It was a great birthday weekend! Love seeing friends we haven’t seen in too long. Here are some pics of the day captured by my new wide-angle lens…. thank you everybody!
Thanks to @dennisbest for the tip.
When I was in kindergarten, I hated nap time. Actually, I hated any “someone else telling me what to do time”, but that’s another story. As I layed there, rebelliously counting specks on the ceiling and NOT napping, the kindergarten teacher sat next to me and said “When you are in college, you will remember this day and regret not taking this nap!”
I remembered her a lot in college.
Well, Wombat is well on track to some college-level introspection, because he is still not sleeping well. At 9 months. Of age. He takes a good nap in daycare in the morning, he takes a good nap in his stroller on our afternoon walk, and then he takes a good romp during his bedtime and wakes up every 2 hours.
Every. 2. Hours. That’s like medical-student-on-speed kind of schedule. Or a newborn. But not a 9-month-old, people!
There are so many reasons for this. He’s been sick for the last month and a half; he is constantly congested (thank you, daycare and flu season). He is teething (but still no teeth!). He is learning to walk and is up practicing his new skills. His stomach may be bothering him. A growth spurt may be bothering him. The state of our economy may be bothering him.
But I sort of feel like I have to do something. His bedtime routine, complete with bathing, booking and fool-arounding, finishes up by 7 or 7:30pm, and then it takes up to 2 hours to rock him to sleep. This pretty much doesn’t let me do any work that I’m supposed to be doing in the evenings, and makes it very hard to get milk for him for the next day. One of us is constantly with him, trying to get him back to sleep. He wakes up frequently, cries hopelessly, and is only happy when brought into bed with us. Which I don’t like but sort of kind of love.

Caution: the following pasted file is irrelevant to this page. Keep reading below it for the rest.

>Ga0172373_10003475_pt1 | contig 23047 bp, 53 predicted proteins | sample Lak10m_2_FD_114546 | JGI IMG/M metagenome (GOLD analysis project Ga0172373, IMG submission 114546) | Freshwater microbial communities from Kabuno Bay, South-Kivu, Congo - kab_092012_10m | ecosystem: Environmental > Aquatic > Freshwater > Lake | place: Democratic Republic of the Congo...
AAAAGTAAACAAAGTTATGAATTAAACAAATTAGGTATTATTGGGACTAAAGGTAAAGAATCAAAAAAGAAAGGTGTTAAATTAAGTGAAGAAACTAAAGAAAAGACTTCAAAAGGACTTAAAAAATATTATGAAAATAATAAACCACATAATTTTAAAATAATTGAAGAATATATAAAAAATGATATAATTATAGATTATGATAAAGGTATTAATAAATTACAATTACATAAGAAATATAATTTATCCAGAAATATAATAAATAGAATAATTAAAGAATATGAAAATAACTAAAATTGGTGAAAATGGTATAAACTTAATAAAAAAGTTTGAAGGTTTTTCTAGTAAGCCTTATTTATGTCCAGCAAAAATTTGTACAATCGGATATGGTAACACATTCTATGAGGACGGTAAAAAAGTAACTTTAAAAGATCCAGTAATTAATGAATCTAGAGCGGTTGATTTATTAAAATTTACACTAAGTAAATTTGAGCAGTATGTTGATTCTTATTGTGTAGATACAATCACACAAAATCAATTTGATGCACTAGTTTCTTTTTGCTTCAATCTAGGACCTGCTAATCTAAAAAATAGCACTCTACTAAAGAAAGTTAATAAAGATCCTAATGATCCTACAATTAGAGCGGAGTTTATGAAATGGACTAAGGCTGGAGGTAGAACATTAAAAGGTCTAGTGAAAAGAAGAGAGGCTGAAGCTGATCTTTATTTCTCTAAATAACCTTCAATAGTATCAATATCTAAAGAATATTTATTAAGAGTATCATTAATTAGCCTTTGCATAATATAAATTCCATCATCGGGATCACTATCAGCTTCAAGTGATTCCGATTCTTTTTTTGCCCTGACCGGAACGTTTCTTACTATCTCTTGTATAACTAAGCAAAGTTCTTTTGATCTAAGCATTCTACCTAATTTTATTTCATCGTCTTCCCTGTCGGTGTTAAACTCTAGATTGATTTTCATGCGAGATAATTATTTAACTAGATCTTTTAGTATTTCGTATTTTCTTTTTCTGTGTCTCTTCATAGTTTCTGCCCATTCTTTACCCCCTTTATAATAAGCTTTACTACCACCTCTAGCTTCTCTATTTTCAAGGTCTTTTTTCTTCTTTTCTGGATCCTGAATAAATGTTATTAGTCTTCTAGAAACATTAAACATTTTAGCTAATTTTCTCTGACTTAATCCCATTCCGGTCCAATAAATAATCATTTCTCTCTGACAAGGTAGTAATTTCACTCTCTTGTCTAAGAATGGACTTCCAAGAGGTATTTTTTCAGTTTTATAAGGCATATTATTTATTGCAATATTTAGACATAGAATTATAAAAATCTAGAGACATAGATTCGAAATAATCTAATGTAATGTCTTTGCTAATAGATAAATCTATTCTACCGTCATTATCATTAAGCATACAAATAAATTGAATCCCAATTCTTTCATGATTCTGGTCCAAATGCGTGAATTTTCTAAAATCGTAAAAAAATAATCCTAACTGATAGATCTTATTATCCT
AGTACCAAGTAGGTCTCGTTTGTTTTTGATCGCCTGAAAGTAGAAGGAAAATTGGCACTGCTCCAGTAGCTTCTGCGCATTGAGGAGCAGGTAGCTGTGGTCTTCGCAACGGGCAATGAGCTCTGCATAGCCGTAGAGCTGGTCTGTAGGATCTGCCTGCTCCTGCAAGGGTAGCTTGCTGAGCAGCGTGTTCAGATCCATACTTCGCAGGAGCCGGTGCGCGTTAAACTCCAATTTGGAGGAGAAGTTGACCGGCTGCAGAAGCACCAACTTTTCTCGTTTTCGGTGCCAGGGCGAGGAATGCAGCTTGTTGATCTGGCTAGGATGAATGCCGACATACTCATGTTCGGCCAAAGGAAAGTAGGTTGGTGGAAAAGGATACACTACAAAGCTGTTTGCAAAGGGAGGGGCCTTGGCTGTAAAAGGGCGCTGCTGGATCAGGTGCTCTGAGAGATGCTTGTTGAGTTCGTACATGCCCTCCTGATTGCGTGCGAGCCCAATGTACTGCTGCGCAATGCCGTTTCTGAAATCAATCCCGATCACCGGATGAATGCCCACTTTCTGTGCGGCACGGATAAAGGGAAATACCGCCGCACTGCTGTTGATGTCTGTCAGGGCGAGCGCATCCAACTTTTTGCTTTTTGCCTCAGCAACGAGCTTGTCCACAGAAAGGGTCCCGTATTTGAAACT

(I don’t like the idea of it, honestly. I don’t like the idea of a kid in our bed. I don’t like him getting into that habit. Theoretically speaking, I’d rather not do it – and I didn’t do it until I very non-theoretically had to go to work. To go to work, I have to get sleep. To get sleep, I can’t be getting up every 2 hours and then staying up an hour each time. It was easier to just sleep with him. So I did. And it’s the nicest thing ever. He cozies up, he is sweet, he is soft, he is cute and he is so adorable and cuddly. I love it. But not the idea of it. And he has to start sleeping in his crib. But it will break my heart. But he’s got to sleep in the crib. At least for a few hours. At least enough to get something done at night.)
So I guess we gotta do something, and it’s not easy to figure out what to do when everyone is screaming “cry it out!” at you from every corner. Let me tell you, the only people crying it out in this situation will be my employers as I wonder in all sleepy, dazed and unable to type. But I can’t leave my kid crying. I think it may have something to do with having given birth to him or something? Actually, my problem with crying it out is not even the crying. My problem with it is that the method assumes that the sleep issues (and therefore, the crying) have no cause; are frivolous behaviour of a child who doesn’t know better. What if there is a cause?
So we have to do something. Something else. Something that will let him go to sleep in his crib. May be installing a 30-inch plasma TV will do the trick? Sigh.
Oh, Elijah. I don’t want to push you to grow up faster just when I’m holding on to the end of your babyhood. But, more pragmatically, I also don’t want you to climb out of the bed and hurt yourself while I’m sleeping. And whether I’m ready or not, you are almost a toddler, and soon you will start having memories of your own and no longer exist only in what I remember. And then I’ll tell you about all the naps you missed. And you’ll remember them well when you are in college.